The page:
A Norwich Cadet Earns American Citizenship

A Norwich Cadet Earns American Citizenship

By Richard Hayden, NU ‘68

Editor’s note: This article was written as a letter Hayden sent to Norwich on November 16, 2015.

Phung Pham US Citizenship

L-R: Phung Pham, District Judge Geoffrey W. Crawford, Dick Hayden (NU ’68)

On November 17, 2015, my wife Mary Jane (MJ) and I had the distinct pleasure of witnessing the Naturalization ceremony at the Federal District Court in Rutland that included Norwich senior C/CPT Phung Pham ‘16.

I have had the pleasure of knowing Phung since March of his freshman year when we both participated in the inaugural Coaching for Leadership event and Phung was randomly assigned as my “coachee”.

My advice to him at the time was (1) knock the academics out of the park; (2) focus on improving your English (he was less than two years removed from Viet Nam at the time); (3) seek leadership opportunities in the Corps, and (4) become a U.S. citizen.

We have stayed in contact in a mentoring relationship ever since the first coaching session. Not many people take my advice, and I’m sure that Phung would have done all those things without my input, as he is a very motivated and hardworking individual. However, as of 1300 yesterday, he is 4-for-4 on those key points and on his way to a successful career in cybersecurity and serving in the Army National Guard. He is an example of the best that Norwich can produce. He will be a great alum and, I expect, an even greater American.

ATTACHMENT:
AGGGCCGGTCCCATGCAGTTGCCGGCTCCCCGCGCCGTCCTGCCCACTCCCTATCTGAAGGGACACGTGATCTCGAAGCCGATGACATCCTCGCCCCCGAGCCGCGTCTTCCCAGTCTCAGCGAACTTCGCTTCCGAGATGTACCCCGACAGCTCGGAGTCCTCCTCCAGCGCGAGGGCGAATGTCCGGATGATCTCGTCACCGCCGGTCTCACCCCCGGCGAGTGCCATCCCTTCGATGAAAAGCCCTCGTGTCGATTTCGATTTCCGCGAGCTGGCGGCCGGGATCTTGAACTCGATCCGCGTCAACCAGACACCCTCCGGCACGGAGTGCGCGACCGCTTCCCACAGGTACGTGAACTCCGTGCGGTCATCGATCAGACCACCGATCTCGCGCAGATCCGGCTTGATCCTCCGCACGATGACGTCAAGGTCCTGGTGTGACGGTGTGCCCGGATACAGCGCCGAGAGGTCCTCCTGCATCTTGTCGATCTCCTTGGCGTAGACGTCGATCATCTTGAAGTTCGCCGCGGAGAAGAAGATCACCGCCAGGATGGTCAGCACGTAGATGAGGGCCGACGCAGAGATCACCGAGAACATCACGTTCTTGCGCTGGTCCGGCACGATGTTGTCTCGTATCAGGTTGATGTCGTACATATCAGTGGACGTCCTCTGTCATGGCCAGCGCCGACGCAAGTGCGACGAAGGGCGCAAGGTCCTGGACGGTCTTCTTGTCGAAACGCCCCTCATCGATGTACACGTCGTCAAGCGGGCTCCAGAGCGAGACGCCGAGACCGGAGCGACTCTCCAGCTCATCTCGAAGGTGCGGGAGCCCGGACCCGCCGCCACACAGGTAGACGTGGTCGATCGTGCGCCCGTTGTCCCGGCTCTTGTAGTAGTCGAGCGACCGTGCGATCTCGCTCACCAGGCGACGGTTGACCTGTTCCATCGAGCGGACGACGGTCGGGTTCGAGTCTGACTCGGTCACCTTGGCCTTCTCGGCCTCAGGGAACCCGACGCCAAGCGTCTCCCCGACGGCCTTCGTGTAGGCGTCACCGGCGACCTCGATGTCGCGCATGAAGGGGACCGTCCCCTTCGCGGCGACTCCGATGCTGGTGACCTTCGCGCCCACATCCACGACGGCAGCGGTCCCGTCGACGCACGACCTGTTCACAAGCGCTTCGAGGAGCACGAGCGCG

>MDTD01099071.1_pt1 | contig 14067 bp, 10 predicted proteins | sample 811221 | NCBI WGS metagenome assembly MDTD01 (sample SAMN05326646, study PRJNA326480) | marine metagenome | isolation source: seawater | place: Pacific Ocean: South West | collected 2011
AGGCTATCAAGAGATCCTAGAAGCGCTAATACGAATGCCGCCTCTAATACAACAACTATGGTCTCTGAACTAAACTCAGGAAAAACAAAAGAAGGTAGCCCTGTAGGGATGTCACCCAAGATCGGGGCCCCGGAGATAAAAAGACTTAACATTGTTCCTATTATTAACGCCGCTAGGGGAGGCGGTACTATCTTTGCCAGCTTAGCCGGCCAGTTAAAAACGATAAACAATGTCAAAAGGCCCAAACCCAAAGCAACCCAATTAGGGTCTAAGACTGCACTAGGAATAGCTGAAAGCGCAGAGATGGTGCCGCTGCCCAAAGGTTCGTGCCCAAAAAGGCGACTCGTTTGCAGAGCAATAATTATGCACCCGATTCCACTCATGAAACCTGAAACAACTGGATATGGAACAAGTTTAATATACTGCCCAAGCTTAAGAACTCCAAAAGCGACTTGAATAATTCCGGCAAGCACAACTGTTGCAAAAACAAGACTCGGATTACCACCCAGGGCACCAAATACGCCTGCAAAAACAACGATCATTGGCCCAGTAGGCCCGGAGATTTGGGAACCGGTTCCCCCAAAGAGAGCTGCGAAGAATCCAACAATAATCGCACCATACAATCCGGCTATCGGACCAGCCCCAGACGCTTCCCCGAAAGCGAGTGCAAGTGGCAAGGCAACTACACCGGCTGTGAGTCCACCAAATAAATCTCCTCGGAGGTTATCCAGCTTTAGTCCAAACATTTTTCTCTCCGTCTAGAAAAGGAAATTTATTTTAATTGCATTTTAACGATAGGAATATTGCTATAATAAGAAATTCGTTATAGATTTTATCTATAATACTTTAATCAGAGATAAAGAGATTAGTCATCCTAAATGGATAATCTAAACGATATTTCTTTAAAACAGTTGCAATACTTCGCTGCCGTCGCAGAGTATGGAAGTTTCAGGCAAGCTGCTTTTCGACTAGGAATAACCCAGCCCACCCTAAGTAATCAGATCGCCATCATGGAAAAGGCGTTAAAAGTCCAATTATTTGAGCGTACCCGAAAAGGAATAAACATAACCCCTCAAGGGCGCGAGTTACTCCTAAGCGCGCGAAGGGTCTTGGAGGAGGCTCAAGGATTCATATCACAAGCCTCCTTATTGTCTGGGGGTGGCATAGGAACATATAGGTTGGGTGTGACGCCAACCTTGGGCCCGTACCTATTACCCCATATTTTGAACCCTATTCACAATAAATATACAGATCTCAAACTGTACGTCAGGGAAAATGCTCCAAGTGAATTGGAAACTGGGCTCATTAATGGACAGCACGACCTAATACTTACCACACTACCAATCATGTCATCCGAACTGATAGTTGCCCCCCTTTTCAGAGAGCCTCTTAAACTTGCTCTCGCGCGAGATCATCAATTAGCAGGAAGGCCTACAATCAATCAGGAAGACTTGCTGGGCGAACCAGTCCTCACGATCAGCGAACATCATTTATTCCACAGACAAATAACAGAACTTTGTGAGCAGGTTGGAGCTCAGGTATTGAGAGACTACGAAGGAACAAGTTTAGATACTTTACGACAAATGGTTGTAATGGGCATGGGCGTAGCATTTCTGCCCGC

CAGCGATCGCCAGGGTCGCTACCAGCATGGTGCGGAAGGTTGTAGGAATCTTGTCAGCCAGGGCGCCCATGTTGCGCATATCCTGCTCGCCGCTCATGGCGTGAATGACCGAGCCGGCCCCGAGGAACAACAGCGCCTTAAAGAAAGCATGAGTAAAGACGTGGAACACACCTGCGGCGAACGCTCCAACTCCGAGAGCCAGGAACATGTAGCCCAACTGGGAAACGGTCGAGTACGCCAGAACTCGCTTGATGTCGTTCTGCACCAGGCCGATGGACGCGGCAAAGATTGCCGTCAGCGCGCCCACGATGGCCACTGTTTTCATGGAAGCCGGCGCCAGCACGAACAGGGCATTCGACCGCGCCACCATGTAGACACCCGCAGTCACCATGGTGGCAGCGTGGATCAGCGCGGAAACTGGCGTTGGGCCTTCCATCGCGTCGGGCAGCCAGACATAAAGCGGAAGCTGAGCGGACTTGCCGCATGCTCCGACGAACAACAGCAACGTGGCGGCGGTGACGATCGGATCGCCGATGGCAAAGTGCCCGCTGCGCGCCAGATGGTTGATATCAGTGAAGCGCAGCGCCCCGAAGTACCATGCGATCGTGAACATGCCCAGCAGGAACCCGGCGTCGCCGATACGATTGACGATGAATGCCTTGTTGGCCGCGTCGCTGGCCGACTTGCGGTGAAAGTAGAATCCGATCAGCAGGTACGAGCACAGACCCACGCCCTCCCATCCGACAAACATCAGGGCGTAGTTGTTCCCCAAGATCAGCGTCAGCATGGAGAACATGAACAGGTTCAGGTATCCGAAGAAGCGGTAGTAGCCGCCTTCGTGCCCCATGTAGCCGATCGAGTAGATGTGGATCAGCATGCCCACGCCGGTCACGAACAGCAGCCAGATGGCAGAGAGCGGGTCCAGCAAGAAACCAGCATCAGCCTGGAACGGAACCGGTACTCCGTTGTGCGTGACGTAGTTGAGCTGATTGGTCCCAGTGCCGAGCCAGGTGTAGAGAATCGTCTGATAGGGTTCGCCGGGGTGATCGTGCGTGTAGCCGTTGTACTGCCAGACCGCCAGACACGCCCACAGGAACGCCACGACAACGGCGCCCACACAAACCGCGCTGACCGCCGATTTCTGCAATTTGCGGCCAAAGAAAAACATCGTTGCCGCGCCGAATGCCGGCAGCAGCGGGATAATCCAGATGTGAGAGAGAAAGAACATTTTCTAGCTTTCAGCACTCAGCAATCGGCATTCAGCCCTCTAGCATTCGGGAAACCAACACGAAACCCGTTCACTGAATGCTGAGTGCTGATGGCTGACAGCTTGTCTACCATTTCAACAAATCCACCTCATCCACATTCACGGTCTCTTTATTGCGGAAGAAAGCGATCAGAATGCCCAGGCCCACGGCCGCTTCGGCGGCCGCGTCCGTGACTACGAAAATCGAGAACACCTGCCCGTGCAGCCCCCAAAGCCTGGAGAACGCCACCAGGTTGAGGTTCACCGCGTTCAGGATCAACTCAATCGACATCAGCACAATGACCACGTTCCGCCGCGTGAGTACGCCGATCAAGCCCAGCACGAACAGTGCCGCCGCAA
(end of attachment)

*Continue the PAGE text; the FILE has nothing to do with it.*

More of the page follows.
The event yesterday also caused me to reflect on my own appreciation of the value and responsibilities of being an American citizen. As the judge counseled the 25 people from 18 countries who took the Oath of Allegiance yesterday, citizenship is not something to put on the shelf; it must be actively used in order for our democracy to work. So, I took the opportunity to encourage Phung to get involved in government at all levels and not sit on the sideline as most Americans now do, to which he replied, ”Yes, Sir!”  I am confident that once he figures out what that all means, he will be right in the thick of things making a constructive and informed input.

My wife and I presented Phung with an American flag that had been flown over the U.S. Capitol last week and a copy of the U.S. Constitution. I suspect that Phung would cheerfully share his flag for a day with the Norwich community. I don’t know how many students actually become citizens while at Norwich, but for me, this was very special, and I am pleased to share the good news with you and the Norwich community.